What you're looking for:

  • A round mushroom, with or without a stalk
  • No visible gills or pores
  • Uniform white colour inside and a bit spongy to the touch
  • No black, brown, grey or yellow inside
  • Ignore very grey specimens if you’re a novice forager
  • Make sure there are no gills and no tiny mushroom inside 

common puffball mushroom

Where to find them

Both the Stump and the Common Puffball are found in woodlands, whilst two more puffballs, the Meadow Puffball and the Giant Puffball are usually found on grassland. The Giant Puffball is perhaps the safest of all mushrooms, as it can only really be mistaken for a football or a plastic bag. This massive mushroom, which can grow to the size of your head, may reduce when cooking, but just one is enough to last for many meals.

Preparing puffballs

Unlike porcini or chanterelles, puffballs do not have a strong taste but are mild and pleasantly mushroom-y. What they lack in flavour they make up for in their ability to soak up anything they are cooked in. So, olive oil, butter, garlic, miso and chilli all make good partners for these versatile fungi. Alternatively, you can mix them with stronger-tasting mushrooms or substitute them for Paddy Straw Mushrooms in Chinese and Japanese dishes, especially soups.

puffball mushroom dish

Puffball Mushroom Ramen Recipe

Ramen is a noodle dish that has become a Japanese cultural icon. It originated in the Chinatown area of Yokohama city in the early twentieth century, subsequently spreading throughout Japan and then gaining popularity worldwide (especially after instant noodles were invented in 1958).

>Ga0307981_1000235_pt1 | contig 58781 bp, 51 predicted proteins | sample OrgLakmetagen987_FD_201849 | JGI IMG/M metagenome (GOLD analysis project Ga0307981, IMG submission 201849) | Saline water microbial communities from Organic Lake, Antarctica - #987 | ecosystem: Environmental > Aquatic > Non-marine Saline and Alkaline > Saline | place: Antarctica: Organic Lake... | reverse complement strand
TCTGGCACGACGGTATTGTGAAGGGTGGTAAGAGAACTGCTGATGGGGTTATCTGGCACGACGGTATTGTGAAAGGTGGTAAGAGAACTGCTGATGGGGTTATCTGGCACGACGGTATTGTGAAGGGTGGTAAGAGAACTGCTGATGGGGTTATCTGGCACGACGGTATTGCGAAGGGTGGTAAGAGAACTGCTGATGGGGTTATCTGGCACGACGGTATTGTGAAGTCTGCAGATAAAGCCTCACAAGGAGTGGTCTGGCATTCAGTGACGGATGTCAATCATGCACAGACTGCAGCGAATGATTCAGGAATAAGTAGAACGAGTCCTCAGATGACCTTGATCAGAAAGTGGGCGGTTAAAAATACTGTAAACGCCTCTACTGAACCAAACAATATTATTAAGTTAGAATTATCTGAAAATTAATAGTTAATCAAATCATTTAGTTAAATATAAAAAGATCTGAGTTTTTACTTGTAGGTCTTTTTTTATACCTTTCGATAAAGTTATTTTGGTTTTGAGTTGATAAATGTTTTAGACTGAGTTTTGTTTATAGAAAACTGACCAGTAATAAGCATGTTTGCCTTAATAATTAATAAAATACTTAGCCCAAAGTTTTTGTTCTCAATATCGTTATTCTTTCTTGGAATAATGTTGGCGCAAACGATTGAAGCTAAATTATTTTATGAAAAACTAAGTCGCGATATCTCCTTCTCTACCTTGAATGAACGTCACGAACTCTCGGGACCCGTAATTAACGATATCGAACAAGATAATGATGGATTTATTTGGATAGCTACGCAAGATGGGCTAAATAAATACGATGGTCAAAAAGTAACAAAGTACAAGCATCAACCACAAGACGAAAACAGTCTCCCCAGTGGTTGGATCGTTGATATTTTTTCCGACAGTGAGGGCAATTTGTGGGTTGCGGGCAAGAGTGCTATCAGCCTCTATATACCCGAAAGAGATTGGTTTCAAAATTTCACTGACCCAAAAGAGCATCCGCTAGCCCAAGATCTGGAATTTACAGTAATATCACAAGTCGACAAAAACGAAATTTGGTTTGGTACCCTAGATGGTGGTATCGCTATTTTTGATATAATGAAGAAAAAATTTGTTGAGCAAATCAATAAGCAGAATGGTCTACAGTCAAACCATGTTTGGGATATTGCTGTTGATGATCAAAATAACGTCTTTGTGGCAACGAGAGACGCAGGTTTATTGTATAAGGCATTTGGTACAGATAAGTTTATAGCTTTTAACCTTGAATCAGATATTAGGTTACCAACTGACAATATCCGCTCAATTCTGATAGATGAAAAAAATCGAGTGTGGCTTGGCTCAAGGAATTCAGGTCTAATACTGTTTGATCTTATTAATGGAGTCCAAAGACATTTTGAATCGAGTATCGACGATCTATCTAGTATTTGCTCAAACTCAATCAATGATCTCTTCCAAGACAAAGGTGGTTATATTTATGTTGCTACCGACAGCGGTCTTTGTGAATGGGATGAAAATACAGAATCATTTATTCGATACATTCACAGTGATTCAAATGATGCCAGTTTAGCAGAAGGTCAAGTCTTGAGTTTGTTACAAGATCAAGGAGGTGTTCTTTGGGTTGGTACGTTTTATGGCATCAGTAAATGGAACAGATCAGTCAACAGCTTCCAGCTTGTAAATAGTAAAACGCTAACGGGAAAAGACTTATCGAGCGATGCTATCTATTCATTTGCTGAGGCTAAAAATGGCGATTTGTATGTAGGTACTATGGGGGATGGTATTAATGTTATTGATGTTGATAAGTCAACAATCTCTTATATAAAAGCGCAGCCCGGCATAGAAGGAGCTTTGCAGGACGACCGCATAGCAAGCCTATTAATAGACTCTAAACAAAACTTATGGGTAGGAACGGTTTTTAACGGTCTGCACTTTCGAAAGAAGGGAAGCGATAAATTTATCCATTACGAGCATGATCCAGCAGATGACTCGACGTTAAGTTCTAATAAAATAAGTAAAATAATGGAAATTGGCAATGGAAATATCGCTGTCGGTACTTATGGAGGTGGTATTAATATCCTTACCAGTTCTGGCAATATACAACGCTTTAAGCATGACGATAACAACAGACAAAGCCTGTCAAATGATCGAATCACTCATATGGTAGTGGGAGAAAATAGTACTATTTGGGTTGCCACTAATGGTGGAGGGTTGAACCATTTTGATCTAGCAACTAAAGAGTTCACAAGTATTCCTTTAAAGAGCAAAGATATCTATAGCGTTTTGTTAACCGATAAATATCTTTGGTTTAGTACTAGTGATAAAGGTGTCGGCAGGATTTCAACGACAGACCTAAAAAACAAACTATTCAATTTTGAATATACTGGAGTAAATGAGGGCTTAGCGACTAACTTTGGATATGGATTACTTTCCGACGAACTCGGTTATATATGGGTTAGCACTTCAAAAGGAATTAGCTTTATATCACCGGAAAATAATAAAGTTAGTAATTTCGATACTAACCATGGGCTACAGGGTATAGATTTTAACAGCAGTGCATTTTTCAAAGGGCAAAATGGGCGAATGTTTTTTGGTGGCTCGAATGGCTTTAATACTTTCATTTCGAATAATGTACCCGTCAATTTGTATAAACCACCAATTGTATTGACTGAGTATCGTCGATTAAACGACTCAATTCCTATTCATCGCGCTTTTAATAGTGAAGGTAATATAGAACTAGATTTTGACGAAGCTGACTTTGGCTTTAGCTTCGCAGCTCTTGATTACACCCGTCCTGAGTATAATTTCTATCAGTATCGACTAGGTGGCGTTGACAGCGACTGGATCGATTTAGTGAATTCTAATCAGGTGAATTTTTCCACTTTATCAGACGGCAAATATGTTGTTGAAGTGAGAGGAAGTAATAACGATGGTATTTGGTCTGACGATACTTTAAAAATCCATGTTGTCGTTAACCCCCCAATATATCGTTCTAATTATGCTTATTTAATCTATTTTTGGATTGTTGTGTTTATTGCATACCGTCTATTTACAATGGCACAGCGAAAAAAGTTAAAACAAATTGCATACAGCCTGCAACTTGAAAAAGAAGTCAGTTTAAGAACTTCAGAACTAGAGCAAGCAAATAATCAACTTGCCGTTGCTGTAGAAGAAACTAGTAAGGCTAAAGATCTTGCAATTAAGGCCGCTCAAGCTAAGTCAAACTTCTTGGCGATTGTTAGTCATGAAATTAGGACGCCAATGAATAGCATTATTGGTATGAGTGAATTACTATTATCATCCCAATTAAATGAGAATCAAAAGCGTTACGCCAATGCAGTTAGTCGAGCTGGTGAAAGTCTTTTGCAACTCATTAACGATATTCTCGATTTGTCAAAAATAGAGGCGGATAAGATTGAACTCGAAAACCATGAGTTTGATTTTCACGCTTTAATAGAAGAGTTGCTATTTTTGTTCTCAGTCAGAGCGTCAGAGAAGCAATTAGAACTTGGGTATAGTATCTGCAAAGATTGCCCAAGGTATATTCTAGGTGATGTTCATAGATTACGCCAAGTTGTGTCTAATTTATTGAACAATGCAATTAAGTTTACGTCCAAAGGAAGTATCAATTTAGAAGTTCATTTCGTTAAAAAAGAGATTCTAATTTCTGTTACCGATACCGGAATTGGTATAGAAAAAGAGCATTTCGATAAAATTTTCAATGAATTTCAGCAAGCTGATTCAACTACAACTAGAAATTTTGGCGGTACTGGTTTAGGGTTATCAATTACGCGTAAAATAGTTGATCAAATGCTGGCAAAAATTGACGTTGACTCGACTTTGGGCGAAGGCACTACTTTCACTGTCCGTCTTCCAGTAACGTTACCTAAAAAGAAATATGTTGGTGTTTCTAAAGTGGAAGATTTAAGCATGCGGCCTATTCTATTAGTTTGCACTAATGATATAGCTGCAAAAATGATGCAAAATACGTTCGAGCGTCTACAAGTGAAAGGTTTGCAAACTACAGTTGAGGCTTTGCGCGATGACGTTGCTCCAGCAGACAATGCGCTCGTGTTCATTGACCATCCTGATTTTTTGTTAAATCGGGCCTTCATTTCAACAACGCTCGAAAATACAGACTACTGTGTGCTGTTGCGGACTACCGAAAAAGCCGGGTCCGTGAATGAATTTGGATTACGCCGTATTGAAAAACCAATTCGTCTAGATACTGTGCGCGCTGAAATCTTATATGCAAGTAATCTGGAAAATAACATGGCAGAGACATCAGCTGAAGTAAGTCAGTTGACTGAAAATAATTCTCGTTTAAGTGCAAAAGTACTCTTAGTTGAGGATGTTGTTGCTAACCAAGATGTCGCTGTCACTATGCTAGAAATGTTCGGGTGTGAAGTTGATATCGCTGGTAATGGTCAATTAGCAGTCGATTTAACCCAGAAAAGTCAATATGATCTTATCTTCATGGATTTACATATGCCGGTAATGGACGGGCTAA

Simple to make and prepare, it consists of wheat noodles served in a broth, often flavoured with soy sauce and miso. Typical toppings including sliced pork, nori (dried seaweed), menma (bamboo shoots) and spring onions. Mushrooms are also popular, and this version uses foraged puffballs to make a tasty vegetarian ramen that works well as a lunch snack or a simple supper.

Serves 2


  • ½ a red pepper
  • Teaspoon of white miso
  • ½ a red onion (you can also use white or spring onions) 
  • Dash of tamari or soy sauce 
  • A large handful of puffball mushrooms 
  • A nest of instant dried noodles 
  • 100g tofu 
  • Fresh coriander
  • Tsp fresh ginger 
  • Splash of peanut or sesame oil for frying


    1. In a saucepan, lightly fry the onion in the oil until golden brown.
    2. Add the garlic and peppers and fry until the pepper starts to soften.
    3. Toss in the ginger and sliced puffball mushrooms. Stir-fry for a minute or so.
    4. Top up the pan with water and add the miso.
    5. Add the noodles and tofu and simmer until the noodles are cooked.
    6. Check for flavour and add the tamari if necessary. 
    7. Serve with fresh coriander. 

Dave Hamilton is the author of Where the Wild Things Grow: the Foragers Guide to the Landscape, published by Hodder and Stoughton. He has led the Guardian Masterclass in foraging and currently works as an instructor for Britain’s leading foraging course company, Wild Food UK.